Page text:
OTTAWA (Reuters) - Canadian legislators will hold an emergency day-long meeting on Friday to examine the proposed sale of wireless assets from bankrupt Nortel Networks to Sweden’s Ericsson, a deal that opposition parliamentarians say could be bad for Canada.
The investigation by Parliament’s industry committee does not have the power to overturn the sale but will put more pressure on the government to review it.
Ericsson submitted the winning $1.13 billion bid for the wireless assets in late July. However, Waterloo, Ontario-based BlackBerry maker Research In Motion says Nortel’s technology should be kept in Canada.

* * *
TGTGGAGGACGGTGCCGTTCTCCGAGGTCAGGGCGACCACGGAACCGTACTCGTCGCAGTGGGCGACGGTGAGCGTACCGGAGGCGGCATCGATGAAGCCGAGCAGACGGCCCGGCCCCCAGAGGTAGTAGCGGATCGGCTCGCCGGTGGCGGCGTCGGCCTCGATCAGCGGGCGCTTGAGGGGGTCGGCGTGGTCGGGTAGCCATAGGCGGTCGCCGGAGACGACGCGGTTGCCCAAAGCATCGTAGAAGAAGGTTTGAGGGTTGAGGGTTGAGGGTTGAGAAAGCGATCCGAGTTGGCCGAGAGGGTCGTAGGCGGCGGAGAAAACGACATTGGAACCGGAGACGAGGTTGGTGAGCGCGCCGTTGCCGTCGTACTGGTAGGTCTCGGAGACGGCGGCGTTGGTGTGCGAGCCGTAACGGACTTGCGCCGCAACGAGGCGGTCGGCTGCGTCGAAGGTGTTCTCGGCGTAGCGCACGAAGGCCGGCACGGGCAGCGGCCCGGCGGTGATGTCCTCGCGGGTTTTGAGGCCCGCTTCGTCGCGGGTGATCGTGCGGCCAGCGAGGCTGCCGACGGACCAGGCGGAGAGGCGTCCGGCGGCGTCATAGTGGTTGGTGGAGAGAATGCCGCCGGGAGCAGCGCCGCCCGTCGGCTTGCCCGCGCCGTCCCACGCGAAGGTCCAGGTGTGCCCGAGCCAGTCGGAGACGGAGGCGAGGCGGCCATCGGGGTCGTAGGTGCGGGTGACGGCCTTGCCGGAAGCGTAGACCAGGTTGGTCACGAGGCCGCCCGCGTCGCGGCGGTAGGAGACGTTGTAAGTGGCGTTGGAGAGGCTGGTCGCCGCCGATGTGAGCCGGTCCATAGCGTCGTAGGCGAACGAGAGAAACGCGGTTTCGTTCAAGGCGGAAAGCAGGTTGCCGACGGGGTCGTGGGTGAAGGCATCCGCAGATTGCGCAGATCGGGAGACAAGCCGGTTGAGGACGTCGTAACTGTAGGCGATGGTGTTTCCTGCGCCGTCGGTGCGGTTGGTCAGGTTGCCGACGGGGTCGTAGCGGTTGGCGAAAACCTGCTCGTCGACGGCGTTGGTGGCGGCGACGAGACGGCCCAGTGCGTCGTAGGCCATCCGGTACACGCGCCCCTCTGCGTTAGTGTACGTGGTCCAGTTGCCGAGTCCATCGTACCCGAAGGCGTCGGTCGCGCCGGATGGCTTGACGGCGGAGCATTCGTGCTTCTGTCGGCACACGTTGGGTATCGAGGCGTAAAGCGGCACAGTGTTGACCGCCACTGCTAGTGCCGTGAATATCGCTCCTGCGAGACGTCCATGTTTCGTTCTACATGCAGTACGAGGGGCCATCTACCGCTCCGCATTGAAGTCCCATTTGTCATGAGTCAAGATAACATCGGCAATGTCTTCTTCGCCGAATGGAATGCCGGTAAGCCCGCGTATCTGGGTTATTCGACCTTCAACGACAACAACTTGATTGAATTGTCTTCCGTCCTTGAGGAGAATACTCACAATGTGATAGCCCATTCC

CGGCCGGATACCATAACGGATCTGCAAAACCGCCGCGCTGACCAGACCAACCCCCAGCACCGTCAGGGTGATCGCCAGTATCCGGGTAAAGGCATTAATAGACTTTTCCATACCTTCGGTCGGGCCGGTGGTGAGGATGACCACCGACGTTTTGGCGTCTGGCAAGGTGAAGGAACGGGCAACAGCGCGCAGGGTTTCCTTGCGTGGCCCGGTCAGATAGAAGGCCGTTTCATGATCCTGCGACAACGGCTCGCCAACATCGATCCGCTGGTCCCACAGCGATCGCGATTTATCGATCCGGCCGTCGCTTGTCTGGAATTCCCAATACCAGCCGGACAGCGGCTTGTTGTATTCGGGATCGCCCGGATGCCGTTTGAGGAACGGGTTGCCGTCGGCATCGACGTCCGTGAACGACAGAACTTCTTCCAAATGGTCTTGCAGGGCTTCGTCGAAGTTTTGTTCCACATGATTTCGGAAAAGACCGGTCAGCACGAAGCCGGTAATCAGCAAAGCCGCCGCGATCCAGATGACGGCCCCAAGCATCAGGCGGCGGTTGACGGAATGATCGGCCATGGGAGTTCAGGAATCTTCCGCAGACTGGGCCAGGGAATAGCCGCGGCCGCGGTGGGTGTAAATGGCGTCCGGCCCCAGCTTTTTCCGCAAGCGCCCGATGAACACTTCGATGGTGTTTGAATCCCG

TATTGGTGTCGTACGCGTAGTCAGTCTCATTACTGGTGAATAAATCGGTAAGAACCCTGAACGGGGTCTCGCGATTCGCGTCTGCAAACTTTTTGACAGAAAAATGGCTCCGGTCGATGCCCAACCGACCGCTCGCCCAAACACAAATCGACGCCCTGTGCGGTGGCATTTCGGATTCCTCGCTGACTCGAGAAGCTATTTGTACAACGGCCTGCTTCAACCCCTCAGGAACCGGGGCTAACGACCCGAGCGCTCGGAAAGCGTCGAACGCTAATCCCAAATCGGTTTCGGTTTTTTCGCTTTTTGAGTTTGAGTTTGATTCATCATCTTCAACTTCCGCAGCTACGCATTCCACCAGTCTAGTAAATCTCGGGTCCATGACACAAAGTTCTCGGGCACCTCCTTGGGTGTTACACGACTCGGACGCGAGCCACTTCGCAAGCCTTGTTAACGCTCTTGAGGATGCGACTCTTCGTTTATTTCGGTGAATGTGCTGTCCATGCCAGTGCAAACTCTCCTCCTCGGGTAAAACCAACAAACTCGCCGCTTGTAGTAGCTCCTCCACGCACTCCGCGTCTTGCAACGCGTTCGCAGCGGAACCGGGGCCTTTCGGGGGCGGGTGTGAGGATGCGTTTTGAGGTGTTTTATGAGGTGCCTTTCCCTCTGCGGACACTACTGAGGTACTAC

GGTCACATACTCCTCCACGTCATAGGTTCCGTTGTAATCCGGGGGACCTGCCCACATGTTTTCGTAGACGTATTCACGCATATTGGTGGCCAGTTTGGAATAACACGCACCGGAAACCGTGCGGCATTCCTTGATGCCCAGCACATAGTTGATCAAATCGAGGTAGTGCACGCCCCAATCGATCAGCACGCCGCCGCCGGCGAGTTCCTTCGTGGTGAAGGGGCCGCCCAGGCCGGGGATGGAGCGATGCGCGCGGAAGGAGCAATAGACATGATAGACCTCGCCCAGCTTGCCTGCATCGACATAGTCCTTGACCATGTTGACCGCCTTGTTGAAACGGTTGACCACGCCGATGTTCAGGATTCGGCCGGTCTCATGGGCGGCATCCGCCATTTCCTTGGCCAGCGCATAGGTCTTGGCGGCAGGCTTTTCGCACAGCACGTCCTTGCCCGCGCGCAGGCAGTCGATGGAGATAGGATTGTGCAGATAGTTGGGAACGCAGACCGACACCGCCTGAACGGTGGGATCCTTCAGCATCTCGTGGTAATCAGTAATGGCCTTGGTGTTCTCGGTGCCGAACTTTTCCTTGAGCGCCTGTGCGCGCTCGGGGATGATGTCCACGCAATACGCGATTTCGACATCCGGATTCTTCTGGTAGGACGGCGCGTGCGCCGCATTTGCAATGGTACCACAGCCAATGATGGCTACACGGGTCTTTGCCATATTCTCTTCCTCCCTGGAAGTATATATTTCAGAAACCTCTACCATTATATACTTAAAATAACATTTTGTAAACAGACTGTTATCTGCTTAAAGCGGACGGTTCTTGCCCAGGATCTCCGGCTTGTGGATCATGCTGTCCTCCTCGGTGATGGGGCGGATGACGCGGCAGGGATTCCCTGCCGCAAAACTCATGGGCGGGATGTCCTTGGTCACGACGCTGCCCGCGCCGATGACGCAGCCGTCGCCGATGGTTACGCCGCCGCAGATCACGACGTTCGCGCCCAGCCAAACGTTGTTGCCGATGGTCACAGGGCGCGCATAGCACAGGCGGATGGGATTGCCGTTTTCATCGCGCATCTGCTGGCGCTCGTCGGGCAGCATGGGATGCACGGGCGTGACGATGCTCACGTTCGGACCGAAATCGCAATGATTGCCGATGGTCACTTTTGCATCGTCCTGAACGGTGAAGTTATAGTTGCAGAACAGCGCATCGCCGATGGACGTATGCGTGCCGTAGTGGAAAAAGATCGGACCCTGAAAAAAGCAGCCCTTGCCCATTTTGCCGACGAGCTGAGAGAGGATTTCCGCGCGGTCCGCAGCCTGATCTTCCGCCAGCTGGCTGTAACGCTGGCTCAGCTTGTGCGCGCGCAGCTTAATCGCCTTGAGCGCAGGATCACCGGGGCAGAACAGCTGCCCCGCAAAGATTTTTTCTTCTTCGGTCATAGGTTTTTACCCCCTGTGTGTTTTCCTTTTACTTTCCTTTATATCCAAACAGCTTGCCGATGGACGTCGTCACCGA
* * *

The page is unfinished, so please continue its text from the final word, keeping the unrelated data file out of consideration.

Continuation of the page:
“We want to get some answers on a number of questions. For example, how did the bidding process unfold? Where has the government been on all this?” said Marc Garneau, industry spokesman for the main opposition Liberal party.
“We want to make sure that due diligence is followed here in terms of protecting the interests of Canadians in terms of the intellectual property that is at play here.”
A statement from the industry committee on Wednesday said witnesses from Nortel, Ericsson and RIM, as well as the federal Industry Department, were expected to appear.
Industry Minister Tony Clement said last week he would not decide whether to review the sale until after a 21-day appeal period had been completed. The sale has already been approved by U.S. and Canadian courts.
Clement’s office did not respond to two requests for comment.
Reporting by David Ljunggren; editing by Rob Wilson